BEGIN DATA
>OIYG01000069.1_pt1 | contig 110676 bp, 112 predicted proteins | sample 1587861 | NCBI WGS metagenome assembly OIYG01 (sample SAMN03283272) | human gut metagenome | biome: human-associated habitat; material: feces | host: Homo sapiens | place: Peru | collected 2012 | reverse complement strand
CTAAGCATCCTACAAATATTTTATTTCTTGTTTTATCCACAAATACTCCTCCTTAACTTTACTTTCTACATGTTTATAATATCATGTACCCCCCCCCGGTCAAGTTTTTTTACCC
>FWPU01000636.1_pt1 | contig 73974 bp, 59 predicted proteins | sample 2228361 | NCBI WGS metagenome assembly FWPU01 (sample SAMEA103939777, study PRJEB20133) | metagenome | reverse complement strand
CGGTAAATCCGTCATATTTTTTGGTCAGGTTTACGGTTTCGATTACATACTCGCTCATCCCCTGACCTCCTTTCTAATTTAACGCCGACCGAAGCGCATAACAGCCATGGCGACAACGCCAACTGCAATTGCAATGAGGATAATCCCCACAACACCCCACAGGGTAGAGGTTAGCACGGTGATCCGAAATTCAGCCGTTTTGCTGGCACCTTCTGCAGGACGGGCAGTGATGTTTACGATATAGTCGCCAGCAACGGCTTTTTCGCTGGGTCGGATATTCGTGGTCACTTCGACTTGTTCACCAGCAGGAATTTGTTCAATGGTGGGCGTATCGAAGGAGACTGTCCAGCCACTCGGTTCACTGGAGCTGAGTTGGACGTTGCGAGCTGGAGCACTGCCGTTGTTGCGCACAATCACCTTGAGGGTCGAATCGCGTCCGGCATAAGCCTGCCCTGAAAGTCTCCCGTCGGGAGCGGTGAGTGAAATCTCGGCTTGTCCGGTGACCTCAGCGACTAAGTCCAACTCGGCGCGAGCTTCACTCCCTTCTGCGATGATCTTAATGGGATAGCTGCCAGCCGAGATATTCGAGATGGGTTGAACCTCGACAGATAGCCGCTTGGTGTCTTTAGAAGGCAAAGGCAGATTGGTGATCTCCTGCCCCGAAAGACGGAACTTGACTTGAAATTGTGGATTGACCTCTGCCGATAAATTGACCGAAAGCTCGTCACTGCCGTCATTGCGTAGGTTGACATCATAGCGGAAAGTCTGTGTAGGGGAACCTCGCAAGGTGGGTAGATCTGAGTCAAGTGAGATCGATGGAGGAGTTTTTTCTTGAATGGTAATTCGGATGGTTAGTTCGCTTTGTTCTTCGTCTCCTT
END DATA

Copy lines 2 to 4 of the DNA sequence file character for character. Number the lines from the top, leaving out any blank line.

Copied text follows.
CTAAGCATCCTACAAATATTTTATTTCTTGTTTTATCCACAAATACTCCTCCTTAACTTTACTTTCTACATGTTTATAATATCATGTACCCCCCCCCGGTCAAGTTTTTTTACCC
>FWPU01000636.1_pt1 | contig 73974 bp, 59 predicted proteins | sample 2228361 | NCBI WGS metagenome assembly FWPU01 (sample SAMEA103939777, study PRJEB20133) | metagenome | reverse complement strand
CGGTAAATCCGTCATATTTTTTGGTCAGGTTTACGGTTTCGATTACATACTCGCTCATCCCCTGACCTCCTTTCTAATTTAACGCCGACCGAAGCGCATAACAGCCATGGCGACAACGCCAACTGCAATTGCAATGAGGATAATCCCCACAACACCCCACAGGGTAGAGGTTAGCACGGTGATCCGAAATTCAGCCGTTTTGCTGGCACCTTCTGCAGGACGGGCAGTGATGTTTACGATATAGTCGCCAGCAACGGCTTTTTCGCTGGGTCGGATATTCGTGGTCACTTCGACTTGTTCACCAGCAGGAATTTGTTCAATGGTGGGCGTATCGAAGGAGACTGTCCAGCCACTCGGTTCACTGGAGCTGAGTTGGACGTTGCGAGCTGGAGCACTGCCGTTGTTGCGCACAATCACCTTGAGGGTCGAATCGCGTCCGGCATAAGCCTGCCCTGAAAGTCTCCCGTCGGGAGCGGTGAGTGAAATCTCGGCTTGTCCGGTGACCTCAGCGACTAAGTCCAACTCGGCGCGAGCTTCACTCCCTTCTGCGATGATCTTAATGGGATAGCTGCCAGCCGAGATATTCGAGATGGGTTGAACCTCGACAGATAGCCGCTTGGTGTCTTTAGAAGGCAAAGGCAGATTGGTGATCTCCTGCCCCGAAAGACGGAACTTGACTTGAAATTGTGGATTGACCTCTGCCGATAAATTGACCGAAAGCTCGTCACTGCCGTCATTGCGTAGGTTGACATCATAGCGGAAAGTCTGTGTAGGGGAACCTCGCAAGGTGGGTAGATCTGAGTCAAGTGAGATCGATGGAGGAGTTTTTTCTTGAATGGTAATTCGGATGGTTAGTTCGCTTTGTTCTTCGTCTCCTT